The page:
[0049] FIGURE 5 is a block diagram illustrating example physical components of a computing device 1100 with which embodiments of the invention may be practiced. The computing device components described below may be suitable for the computing devices described above. In a basic configuration, computing device 1100 may include at least one processing unit 1102 and a system memory 1104. Depending on the configuration and type of computing device, system memory 1104 may comprise, but is not limited to, volatile (e.g. random access memory (RAM)), non-volatile (e.g. read-only memory (ROM)), flash memory, or any combination. System memory 1104 may include operating system 1105, one or more programming modules 1106, and may include a web browser application 1120. Operating system 1105, for example, may be suitable for controlling computing device 1100's operation. In one embodiment, programming modules 1106 may include a pronunciation issue detector 26, as described above, installed on computing device 1100. Furthermore, embodiments of the invention may be practiced in conjunction with a graphics library, other operating systems, or any other application program and is not limited to any particular application or system. This basic configuration is illustrated in FIGURE 5 by those components within a dashed line 1108.

[0050] Computing device 1100 may have additional features or functionality. For example, computing device 1100 may also include additional data storage devices (removable and/or non-removable) such as, for example, magnetic disks, optical disks, or tape. Such additional storage is illustrated by a removable storage 1109 and a nonremovable storage 11 10.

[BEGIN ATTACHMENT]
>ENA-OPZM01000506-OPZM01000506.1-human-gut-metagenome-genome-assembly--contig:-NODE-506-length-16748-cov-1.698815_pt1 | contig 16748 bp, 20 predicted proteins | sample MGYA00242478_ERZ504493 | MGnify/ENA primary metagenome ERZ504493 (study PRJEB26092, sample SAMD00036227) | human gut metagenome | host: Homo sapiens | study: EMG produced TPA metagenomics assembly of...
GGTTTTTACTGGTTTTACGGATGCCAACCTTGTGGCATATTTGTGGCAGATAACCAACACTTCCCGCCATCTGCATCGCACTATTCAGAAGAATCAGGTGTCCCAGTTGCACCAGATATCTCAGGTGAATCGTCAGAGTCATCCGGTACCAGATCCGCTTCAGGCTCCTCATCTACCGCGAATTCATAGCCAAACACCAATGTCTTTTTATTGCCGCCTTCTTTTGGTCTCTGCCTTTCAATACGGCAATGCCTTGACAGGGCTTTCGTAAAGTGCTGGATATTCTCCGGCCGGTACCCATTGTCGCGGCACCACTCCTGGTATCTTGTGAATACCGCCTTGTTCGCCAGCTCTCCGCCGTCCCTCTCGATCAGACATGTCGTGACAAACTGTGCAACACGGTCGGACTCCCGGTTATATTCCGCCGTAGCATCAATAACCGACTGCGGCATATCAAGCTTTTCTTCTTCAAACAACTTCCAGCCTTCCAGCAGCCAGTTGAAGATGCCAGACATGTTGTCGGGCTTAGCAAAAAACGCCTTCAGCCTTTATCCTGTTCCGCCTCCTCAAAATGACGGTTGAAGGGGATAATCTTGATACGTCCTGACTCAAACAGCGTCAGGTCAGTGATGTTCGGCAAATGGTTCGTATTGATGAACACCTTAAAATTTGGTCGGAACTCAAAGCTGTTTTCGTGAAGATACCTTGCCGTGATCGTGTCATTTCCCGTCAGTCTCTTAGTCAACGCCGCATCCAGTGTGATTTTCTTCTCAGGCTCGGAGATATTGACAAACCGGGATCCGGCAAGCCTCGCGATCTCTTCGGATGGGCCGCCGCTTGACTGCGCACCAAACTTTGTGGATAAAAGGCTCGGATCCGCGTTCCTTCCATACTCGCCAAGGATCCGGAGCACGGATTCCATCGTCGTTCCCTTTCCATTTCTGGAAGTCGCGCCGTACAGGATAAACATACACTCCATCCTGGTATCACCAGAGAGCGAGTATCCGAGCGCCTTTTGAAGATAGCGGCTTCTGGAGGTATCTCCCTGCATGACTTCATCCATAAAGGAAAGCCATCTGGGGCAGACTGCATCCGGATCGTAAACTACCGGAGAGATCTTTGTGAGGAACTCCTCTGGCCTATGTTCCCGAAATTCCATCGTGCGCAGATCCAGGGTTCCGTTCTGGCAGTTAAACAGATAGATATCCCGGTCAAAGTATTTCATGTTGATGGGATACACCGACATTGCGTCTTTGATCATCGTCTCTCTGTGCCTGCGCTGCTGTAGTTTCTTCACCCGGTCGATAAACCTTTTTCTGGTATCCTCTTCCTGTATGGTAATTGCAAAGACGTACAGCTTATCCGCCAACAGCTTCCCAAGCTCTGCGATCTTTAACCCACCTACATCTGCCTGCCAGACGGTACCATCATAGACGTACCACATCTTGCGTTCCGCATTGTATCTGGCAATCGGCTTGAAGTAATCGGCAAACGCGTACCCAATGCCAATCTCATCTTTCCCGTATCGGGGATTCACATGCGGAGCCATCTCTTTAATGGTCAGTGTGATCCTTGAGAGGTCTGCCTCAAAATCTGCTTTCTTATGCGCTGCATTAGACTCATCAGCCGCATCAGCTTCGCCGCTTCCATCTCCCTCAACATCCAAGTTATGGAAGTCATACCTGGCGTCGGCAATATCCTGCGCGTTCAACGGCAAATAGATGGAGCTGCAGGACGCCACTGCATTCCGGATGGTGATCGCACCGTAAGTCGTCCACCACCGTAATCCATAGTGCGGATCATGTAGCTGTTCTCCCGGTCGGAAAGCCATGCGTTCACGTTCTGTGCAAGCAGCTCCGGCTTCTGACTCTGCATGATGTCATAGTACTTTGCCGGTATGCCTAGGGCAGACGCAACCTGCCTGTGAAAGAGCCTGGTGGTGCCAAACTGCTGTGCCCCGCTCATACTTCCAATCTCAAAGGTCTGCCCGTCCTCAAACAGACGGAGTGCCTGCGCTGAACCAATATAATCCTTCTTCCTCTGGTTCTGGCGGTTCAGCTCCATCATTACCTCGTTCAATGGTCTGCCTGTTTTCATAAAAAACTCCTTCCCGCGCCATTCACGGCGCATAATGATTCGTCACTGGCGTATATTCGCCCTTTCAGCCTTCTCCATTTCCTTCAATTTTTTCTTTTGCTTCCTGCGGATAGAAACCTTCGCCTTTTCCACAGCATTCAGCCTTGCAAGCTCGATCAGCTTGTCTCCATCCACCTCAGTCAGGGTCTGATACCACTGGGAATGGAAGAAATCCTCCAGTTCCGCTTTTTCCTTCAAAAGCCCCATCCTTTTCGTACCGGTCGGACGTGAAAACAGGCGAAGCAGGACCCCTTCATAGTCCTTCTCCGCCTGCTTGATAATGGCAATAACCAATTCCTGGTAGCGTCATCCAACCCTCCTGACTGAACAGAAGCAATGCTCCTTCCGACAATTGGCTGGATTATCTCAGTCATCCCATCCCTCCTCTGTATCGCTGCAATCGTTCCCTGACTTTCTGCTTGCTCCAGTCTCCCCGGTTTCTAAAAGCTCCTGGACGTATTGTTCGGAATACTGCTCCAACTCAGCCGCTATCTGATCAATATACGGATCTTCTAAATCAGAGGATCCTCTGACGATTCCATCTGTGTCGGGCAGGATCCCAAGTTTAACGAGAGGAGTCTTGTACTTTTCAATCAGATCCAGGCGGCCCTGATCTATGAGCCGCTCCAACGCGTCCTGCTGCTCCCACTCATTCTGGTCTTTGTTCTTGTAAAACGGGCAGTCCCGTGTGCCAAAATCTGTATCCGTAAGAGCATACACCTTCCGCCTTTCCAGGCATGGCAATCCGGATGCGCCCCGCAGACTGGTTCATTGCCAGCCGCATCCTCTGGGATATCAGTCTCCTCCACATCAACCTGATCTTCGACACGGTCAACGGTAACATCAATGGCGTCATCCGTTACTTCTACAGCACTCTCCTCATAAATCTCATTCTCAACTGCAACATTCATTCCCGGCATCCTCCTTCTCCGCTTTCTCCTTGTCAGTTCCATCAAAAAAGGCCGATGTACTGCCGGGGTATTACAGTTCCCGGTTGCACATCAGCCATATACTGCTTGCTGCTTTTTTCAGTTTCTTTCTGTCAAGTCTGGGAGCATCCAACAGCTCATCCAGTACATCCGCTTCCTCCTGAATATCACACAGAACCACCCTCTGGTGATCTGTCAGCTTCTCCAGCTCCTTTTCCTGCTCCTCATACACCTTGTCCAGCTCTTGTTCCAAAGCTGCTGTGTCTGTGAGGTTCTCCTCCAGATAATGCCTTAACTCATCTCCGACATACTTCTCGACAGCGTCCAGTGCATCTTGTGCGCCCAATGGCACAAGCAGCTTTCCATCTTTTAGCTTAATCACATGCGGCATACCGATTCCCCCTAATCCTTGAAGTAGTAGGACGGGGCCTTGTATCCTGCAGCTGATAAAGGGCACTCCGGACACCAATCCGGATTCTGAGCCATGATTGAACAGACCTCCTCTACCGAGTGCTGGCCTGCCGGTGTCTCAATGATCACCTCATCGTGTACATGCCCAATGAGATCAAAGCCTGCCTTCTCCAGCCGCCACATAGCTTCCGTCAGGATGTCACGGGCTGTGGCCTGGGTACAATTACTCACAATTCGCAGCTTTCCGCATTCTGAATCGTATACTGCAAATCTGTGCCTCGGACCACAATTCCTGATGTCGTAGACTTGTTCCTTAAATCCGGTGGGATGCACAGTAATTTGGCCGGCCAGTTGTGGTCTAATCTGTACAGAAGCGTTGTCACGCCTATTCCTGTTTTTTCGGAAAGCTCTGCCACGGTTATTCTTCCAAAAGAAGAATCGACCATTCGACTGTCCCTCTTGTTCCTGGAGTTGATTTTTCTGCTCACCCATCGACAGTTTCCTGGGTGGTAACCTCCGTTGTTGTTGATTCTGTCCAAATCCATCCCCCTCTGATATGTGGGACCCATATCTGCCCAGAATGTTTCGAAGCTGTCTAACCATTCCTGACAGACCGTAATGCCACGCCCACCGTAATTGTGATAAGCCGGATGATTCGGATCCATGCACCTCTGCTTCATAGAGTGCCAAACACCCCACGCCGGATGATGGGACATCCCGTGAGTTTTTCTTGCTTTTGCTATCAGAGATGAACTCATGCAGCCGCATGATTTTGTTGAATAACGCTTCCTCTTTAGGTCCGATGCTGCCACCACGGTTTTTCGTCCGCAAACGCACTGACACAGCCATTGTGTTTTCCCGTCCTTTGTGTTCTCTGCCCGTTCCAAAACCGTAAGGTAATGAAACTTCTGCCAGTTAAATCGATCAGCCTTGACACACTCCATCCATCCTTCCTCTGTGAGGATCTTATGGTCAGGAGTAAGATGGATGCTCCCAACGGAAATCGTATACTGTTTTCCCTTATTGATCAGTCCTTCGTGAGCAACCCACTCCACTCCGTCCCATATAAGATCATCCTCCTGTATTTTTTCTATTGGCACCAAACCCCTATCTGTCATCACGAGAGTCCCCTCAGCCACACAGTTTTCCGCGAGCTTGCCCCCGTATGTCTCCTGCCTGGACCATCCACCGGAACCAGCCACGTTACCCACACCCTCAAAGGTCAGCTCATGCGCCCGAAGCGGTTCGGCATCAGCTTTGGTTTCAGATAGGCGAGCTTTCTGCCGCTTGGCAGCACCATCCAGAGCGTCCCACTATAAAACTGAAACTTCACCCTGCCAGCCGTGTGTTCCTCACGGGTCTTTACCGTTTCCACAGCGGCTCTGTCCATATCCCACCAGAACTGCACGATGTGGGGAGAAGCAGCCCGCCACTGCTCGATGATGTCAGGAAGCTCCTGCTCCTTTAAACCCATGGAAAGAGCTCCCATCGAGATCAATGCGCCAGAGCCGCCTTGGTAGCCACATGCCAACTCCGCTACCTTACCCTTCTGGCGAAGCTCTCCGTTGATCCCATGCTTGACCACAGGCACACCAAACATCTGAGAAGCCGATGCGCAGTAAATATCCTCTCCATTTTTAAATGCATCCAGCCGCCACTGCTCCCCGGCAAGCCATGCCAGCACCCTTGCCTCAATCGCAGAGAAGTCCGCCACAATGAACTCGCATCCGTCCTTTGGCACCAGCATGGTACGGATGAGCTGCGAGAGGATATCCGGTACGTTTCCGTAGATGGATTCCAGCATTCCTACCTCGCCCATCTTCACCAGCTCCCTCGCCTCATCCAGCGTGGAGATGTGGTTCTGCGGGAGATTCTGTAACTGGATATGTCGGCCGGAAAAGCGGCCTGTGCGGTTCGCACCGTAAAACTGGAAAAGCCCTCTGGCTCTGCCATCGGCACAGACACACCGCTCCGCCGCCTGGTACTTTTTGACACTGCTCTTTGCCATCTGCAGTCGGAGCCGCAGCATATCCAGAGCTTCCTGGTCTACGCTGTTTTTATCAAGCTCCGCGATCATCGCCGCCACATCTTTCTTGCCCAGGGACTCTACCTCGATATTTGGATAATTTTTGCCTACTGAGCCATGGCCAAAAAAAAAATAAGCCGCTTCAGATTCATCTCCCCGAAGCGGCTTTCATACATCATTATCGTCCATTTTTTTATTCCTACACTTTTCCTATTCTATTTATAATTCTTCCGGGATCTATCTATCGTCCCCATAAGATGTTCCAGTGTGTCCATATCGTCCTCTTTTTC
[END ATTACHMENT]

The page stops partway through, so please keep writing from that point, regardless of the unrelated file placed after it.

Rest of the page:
[0051] As stated above, a number of program modules and data files may be stored in system memory 1104, including operating system 1105. While executing on processing unit 1102, programming modules 1106, such as the detector may perform processes including, for example, operations related to methods as described above. The

aforementioned process is an example, and processing unit 1102 may perform other processes. Other programming modules that may be used in accordance with embodiments of the present invention may include electronic mail and contacts applications, word processing applications, spreadsheet applications, database applications, slide presentation applications, drawing or computer-aided application programs, etc.

[0052] Generally, consistent with embodiments of the invention, program modules may include routines, programs, components, data structures, and other types of structures that may perform particular tasks or that may implement particular abstract data types.

Moreover, embodiments of the invention may be practiced with other computer system configurations, including hand-held devices, multiprocessor systems, microprocessor- based or programmable consumer electronics, minicomputers, mainframe computers, and the like. Embodiments of the invention may also be practiced in distributed computing environments where tasks are performed by remote processing devices that are linked through a communications network. In a distributed computing environment, program modules may be located in both local and remote memory storage devices.